A new mobile website, a partnership with the Colorado Rockies and promotions in a new market, Omaha, were among the Rapid City Convention & Visitors Bureau's efforts in 2011 to convince more business and leisure travelers to make Rapid City their destination.
Still, many indicators of local travel numbers this year were down over 2010, with factors including the economy, the price of gas and bad spring weather to blame. But bureau leaders told members of the Rapid City Council Tuesday evening that their efforts will pay off in the long run.
In 2012, "We're going to stay in the same markets, because those markets are working," marketing director Stacie Granum told the council in the bureau's annual update to aldermen.
Granum said that in 2012 the tourism marketing group, a division of the Rapid City Area Chamber of Commerce, will expand its presence on search engines, create more marketing videos for targeted audiences like mountain bikers, and use its new mobile website to put up-to-date attraction information into the pockets of travelers. It will remain active in social media here and in its target markets, and look for new "out-of-the box" marketing opportunities like this year's trip to Denver where, in connection with the July 4 Colorado Rockies game, four people dressed as the Mount Rushmore presidents roamed downtown Denver interacting with potential visitors.
The mascots promoted the message that the Black Hills are closer to Denver than people realize, and make a good weekend getaway destination.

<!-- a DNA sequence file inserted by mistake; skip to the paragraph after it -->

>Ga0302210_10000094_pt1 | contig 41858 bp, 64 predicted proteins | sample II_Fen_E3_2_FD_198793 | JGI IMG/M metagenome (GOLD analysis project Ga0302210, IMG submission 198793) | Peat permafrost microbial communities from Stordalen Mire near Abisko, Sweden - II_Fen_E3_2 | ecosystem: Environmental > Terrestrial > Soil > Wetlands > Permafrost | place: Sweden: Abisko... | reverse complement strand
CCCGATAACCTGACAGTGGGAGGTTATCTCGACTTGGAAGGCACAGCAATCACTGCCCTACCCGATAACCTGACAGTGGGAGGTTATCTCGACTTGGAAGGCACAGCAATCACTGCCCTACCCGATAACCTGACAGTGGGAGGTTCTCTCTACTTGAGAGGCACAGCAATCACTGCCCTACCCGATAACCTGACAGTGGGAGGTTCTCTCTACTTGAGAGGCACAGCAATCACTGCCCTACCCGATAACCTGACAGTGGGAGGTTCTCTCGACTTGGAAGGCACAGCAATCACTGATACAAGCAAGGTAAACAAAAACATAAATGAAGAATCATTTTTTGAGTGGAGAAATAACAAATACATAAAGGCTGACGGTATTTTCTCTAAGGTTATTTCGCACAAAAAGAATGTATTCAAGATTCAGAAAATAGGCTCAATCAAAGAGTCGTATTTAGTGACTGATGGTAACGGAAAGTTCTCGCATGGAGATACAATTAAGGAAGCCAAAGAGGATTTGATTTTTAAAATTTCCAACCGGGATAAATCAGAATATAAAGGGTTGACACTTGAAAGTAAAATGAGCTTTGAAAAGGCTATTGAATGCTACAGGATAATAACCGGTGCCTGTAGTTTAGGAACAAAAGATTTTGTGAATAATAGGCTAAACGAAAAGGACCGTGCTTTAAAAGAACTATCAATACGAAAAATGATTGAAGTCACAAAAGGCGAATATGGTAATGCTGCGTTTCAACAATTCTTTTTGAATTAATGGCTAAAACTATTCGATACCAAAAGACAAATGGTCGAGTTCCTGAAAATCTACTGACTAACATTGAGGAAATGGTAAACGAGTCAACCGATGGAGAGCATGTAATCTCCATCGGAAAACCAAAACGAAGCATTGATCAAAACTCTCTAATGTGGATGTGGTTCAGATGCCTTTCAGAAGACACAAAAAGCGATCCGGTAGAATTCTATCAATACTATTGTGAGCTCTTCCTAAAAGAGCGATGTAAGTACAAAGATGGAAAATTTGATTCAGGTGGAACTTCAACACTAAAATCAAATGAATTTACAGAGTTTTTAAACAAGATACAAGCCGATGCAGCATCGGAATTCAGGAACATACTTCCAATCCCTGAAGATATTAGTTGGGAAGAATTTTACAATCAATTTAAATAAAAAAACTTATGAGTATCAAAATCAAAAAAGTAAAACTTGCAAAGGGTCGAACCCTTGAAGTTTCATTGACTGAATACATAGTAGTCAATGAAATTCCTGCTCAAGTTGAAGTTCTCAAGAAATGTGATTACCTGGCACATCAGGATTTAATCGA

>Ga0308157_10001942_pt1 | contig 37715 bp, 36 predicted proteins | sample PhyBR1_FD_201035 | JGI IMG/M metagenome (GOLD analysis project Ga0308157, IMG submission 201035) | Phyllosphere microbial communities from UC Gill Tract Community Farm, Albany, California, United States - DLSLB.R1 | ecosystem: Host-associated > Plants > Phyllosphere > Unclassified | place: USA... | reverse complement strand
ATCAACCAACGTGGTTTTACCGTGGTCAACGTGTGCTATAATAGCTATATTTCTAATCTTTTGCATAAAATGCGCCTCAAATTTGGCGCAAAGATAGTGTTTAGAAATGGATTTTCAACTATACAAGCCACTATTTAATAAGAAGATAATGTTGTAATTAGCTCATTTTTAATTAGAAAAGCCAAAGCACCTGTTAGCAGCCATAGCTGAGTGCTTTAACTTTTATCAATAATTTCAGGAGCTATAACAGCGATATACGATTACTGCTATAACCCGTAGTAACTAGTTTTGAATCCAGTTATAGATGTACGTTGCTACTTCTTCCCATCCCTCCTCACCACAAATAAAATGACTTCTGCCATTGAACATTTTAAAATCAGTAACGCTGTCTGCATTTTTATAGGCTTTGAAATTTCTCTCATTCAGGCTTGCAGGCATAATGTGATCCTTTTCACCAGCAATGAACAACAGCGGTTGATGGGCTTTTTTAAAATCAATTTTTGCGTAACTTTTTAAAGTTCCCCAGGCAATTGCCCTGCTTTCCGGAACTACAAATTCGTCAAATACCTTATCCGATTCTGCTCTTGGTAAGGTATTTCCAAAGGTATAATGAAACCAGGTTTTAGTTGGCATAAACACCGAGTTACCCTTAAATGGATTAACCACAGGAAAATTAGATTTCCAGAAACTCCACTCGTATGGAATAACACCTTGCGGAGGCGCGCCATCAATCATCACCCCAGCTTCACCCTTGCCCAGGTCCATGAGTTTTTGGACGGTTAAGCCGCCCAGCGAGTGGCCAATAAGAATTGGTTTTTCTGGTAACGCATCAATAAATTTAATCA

"It was amazing how popular they were," Granum said. "People wanted their pictures taken and said, ‘tell us what is going on in Rapid City.'"
The bureau will also use the results of interviews with people who already vacation here to spot trends for future marketing, like the knowledge that people view the Hills as a good spot for multi-generational family trips and that 40 percent of visitors interviewed had children under the age of 7.
Ward 1 Alderman Gary Brown asked what the bureau's two biggest challenges are and heard that the price of airfare and the small number of nonstop flights are among the biggest. Other challenges are the high cost of hotel rooms and the lack of a hotel property with more than 500 rooms, needed to lure a bigger class of conventions to the city.
For all the growth the bureau has seen over the last decade, there are still millions of vacationers left to reach.
"We're still dealing with, where's Mount Rushmore?" said Lisa Storms, who works with conventions and reunions. "They still think it's in North Dakota."
Contact Barbara Soderlin at 394-8417 or firstname.lastname@example.org.